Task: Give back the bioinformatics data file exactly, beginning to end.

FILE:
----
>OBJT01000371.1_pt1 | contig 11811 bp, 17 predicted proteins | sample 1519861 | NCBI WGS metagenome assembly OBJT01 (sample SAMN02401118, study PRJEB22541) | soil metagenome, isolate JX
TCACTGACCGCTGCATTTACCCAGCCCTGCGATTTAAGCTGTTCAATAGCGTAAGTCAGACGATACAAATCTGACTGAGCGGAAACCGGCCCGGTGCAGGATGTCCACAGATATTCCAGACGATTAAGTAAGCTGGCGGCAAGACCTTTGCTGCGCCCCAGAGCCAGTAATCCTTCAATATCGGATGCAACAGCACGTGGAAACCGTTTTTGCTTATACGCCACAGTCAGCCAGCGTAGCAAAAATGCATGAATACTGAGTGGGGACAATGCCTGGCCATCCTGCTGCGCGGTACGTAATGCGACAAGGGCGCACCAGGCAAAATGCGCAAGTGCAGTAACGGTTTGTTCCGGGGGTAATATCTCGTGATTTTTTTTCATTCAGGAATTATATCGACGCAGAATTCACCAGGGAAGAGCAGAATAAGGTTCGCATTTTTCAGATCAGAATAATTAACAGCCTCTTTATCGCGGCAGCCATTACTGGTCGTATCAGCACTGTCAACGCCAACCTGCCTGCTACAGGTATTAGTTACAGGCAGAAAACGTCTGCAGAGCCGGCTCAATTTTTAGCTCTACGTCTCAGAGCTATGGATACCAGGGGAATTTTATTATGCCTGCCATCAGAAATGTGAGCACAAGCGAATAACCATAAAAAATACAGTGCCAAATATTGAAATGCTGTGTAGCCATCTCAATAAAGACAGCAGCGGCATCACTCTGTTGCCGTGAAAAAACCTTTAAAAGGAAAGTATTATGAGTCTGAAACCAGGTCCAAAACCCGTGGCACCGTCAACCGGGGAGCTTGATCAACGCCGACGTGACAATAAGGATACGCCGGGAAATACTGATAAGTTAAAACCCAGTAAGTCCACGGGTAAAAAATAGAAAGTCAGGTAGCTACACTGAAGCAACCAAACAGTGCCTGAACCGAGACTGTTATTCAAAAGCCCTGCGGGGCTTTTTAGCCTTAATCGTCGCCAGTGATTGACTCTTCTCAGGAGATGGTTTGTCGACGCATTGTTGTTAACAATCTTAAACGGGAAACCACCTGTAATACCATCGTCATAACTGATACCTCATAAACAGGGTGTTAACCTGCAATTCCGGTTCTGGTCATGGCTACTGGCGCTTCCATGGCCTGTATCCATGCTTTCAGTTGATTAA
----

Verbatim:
>OBJT01000371.1_pt1 | contig 11811 bp, 17 predicted proteins | sample 1519861 | NCBI WGS metagenome assembly OBJT01 (sample SAMN02401118, study PRJEB22541) | soil metagenome, isolate JX
TCACTGACCGCTGCATTTACCCAGCCCTGCGATTTAAGCTGTTCAATAGCGTAAGTCAGACGATACAAATCTGACTGAGCGGAAACCGGCCCGGTGCAGGATGTCCACAGATATTCCAGACGATTAAGTAAGCTGGCGGCAAGACCTTTGCTGCGCCCCAGAGCCAGTAATCCTTCAATATCGGATGCAACAGCACGTGGAAACCGTTTTTGCTTATACGCCACAGTCAGCCAGCGTAGCAAAAATGCATGAATACTGAGTGGGGACAATGCCTGGCCATCCTGCTGCGCGGTACGTAATGCGACAAGGGCGCACCAGGCAAAATGCGCAAGTGCAGTAACGGTTTGTTCCGGGGGTAATATCTCGTGATTTTTTTTCATTCAGGAATTATATCGACGCAGAATTCACCAGGGAAGAGCAGAATAAGGTTCGCATTTTTCAGATCAGAATAATTAACAGCCTCTTTATCGCGGCAGCCATTACTGGTCGTATCAGCACTGTCAACGCCAACCTGCCTGCTACAGGTATTAGTTACAGGCAGAAAACGTCTGCAGAGCCGGCTCAATTTTTAGCTCTACGTCTCAGAGCTATGGATACCAGGGGAATTTTATTATGCCTGCCATCAGAAATGTGAGCACAAGCGAATAACCATAAAAAATACAGTGCCAAATATTGAAATGCTGTGTAGCCATCTCAATAAAGACAGCAGCGGCATCACTCTGTTGCCGTGAAAAAACCTTTAAAAGGAAAGTATTATGAGTCTGAAACCAGGTCCAAAACCCGTGGCACCGTCAACCGGGGAGCTTGATCAACGCCGACGTGACAATAAGGATACGCCGGGAAATACTGATAAGTTAAAACCCAGTAAGTCCACGGGTAAAAAATAGAAAGTCAGGTAGCTACACTGAAGCAACCAAACAGTGCCTGAACCGAGACTGTTATTCAAAAGCCCTGCGGGGCTTTTTAGCCTTAATCGTCGCCAGTGATTGACTCTTCTCAGGAGATGGTTTGTCGACGCATTGTTGTTAACAATCTTAAACGGGAAACCACCTGTAATACCATCGTCATAACTGATACCTCATAAACAGGGTGTTAACCTGCAATTCCGGTTCTGGTCATGGCTACTGGCGCTTCCATGGCCTGTATCCATGCTTTCAGTTGATTAA